Here is what I’m trying to accomplish with this test regime.
Fairly easily performable by non-experts. We’ll see how well I’ve accomplished this goal. I’ve been surprised and disappointed by the number of people who have been unable to follow the simpler instructions in my Simple Decentering Test, so I’m not totally confident. Nevertheless, I have hopes. The exposures can be made in a five minutes, once the target and camera are set up. Postprocessing for a set of images takes another ten minutes, using Lightroom.
High tolerance for setup departures from perfection. This is really another aspect of ease of performing the test. Alignment is not critical. Target distance is not critical once a minimum is attained (and, truth be told, even that minimum distance can be shaded without much penalty). Exposure is not critical; all that is required is that no part of the target be clipped.
Setup errors manifest visually. One of the biggest problems with using full frame flat targets is that setup errors can produce the same visual effects as lens misalignment. In this test, many setup errors are detectable from their effect on the captures. Misfocusing, for example, will show up with good lenses as an absence of aliasing and false color in the target-centered capture. One error which will not stand out as such and can lead to false positives is a shift in lens focus distance during a single set of captures. For this reason, I recommend that the test be repeated if the results point towards a misaligned lens. It is highly unlikely that any jarring of the lens will result in the same focus shift pattern in the second test.
No calculations need to be performed by the tester. It is true that there are some calculations involved in the test, but I’ve performed them in advance for a variety of cameras and posted the results here. All the tested need do is find the right graph, and read off the minimum distance for the chosen camera, f-stop, and focal length to be tested.
One target can test most lenses. If the target is large enough, you only need the one. But a target for a very fast, very short lens can get large and unwieldy. For most focal lengths and f-stops, a single 17-inch Siemens Star target should suffice. For the more demanding cases, I have provided graphs that allow the tester to see how big the target needs to be.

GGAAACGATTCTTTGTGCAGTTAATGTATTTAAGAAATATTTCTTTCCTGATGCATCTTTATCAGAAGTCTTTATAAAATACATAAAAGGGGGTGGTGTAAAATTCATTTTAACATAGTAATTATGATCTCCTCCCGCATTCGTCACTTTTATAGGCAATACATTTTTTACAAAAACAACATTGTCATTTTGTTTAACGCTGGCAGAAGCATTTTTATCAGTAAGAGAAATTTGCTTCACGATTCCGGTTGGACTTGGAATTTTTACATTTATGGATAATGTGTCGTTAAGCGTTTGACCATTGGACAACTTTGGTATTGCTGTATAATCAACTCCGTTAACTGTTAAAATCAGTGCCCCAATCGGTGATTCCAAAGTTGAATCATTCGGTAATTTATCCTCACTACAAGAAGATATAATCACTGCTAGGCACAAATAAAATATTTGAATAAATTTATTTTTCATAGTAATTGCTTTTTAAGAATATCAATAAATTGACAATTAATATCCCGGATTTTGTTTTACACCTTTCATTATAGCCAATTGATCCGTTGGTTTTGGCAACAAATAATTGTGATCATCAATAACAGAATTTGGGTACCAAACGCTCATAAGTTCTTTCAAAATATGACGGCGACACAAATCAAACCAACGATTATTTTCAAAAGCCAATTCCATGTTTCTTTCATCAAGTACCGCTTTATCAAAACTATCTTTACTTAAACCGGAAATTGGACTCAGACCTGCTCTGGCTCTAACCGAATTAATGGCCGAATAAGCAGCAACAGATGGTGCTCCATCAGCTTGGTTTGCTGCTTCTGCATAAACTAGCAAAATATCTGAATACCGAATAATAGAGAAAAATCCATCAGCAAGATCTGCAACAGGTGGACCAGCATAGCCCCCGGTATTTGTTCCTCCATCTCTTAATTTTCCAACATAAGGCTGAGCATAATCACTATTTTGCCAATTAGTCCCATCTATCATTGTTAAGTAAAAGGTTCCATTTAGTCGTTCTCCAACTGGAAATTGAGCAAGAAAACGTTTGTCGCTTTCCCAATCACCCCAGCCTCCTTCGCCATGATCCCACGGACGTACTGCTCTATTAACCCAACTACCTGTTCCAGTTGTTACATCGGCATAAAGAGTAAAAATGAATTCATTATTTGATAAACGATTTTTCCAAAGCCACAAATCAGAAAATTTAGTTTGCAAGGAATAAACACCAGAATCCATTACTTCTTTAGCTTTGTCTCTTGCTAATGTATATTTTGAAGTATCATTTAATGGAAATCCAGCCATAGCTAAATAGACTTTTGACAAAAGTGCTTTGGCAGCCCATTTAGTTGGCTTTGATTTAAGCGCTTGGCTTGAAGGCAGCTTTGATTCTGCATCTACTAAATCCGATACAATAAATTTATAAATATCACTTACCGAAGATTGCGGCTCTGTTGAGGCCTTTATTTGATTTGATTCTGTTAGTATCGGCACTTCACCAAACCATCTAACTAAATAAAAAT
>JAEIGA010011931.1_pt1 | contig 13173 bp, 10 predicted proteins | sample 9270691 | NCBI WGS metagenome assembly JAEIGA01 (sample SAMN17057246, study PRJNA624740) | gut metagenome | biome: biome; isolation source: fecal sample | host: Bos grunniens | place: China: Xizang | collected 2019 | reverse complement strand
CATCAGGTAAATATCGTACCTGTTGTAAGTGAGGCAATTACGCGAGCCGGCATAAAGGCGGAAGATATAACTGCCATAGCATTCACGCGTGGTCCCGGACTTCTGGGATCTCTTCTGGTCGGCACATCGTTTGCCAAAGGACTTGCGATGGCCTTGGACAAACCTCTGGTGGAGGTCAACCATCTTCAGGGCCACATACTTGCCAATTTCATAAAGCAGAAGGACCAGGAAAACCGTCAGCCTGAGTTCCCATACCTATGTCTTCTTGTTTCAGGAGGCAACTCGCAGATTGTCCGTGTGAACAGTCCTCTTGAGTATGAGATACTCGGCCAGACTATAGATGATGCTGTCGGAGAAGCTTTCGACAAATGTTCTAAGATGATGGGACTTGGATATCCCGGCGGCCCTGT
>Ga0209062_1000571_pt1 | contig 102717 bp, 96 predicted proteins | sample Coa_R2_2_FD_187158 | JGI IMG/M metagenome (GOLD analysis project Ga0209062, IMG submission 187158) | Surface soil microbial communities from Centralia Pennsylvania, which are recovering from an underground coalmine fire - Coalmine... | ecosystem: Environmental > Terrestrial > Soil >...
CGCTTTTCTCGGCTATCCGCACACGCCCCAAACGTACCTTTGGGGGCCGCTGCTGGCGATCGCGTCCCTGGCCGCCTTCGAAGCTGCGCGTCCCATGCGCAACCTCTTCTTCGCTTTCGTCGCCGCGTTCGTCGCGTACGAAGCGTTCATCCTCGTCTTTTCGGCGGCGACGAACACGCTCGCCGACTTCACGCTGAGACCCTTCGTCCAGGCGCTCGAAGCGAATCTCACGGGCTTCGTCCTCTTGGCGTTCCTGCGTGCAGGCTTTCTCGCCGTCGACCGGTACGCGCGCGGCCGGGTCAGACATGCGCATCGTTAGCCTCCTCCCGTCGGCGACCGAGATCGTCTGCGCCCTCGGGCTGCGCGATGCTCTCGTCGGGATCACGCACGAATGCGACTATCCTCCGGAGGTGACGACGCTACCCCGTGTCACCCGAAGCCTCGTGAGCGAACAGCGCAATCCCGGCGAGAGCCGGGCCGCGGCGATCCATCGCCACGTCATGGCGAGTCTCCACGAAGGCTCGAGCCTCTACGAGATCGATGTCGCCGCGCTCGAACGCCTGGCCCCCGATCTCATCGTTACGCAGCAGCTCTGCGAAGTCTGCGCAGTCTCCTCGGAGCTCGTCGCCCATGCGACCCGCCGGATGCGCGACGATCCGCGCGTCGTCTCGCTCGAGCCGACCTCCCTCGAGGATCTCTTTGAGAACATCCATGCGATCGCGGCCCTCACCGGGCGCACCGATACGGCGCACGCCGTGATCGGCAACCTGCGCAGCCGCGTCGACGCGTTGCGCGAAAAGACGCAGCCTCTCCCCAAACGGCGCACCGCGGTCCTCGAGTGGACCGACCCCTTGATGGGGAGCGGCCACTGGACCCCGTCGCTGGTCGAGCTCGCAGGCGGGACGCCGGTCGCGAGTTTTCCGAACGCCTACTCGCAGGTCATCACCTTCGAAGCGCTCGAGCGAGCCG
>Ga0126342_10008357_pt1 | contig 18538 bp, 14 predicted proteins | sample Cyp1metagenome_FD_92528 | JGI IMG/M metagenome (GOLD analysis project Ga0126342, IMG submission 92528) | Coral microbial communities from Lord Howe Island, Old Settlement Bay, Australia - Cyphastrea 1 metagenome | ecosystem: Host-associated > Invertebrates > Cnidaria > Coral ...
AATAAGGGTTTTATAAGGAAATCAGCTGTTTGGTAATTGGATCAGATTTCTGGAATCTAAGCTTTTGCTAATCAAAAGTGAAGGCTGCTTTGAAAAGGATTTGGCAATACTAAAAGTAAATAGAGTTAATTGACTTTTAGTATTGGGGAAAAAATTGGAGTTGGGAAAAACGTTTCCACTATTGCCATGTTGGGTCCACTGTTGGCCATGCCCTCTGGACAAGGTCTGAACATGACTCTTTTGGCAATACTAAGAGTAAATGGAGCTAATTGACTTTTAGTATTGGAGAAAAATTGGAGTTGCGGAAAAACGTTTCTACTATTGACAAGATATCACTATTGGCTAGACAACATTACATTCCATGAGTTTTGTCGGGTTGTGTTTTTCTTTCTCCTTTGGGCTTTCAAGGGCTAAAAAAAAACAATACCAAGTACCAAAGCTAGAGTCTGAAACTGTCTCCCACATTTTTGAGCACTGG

Visual analysis of results. There are many lens testing regimes that incorporate a computer analysis of the captured images. They have advantages, the chief one being quantitative results. However, they require that the tester learn to use a computer program as well as gain an understanding of some moderately-sophisticated optical, engineering, and mathematical concepts. This test is different. You can see what’s going on just by looking at the images with the proper mindset. That makes it doable by a far greater range of photographers.
Detect defects with some specificity. This test is capable of detecting field flatness errors, field tilt, astigmatism, coma, spherical aberration, and other lens defects that result in degradation of off-axis sharpness. If any of these is suspected after the first test, it is sometimes possible to construct related tests to figure out what’s going on. For example, corner softness could be the result of field curvature or field tilt, or something else. Running another test with focusing in the corners instead of the center can tell you which of those three things you’re up against. This part of the test is a work in progress. With the help of Brandon Dube, a lens design expert, I hope to attain more precision here.
Work with almost any raw development workflow. Learning a new raw converter or a new image-editing suite is a lot of trouble. I wanted a test that would work with whatever software the user is comfortable with, and I think I have one.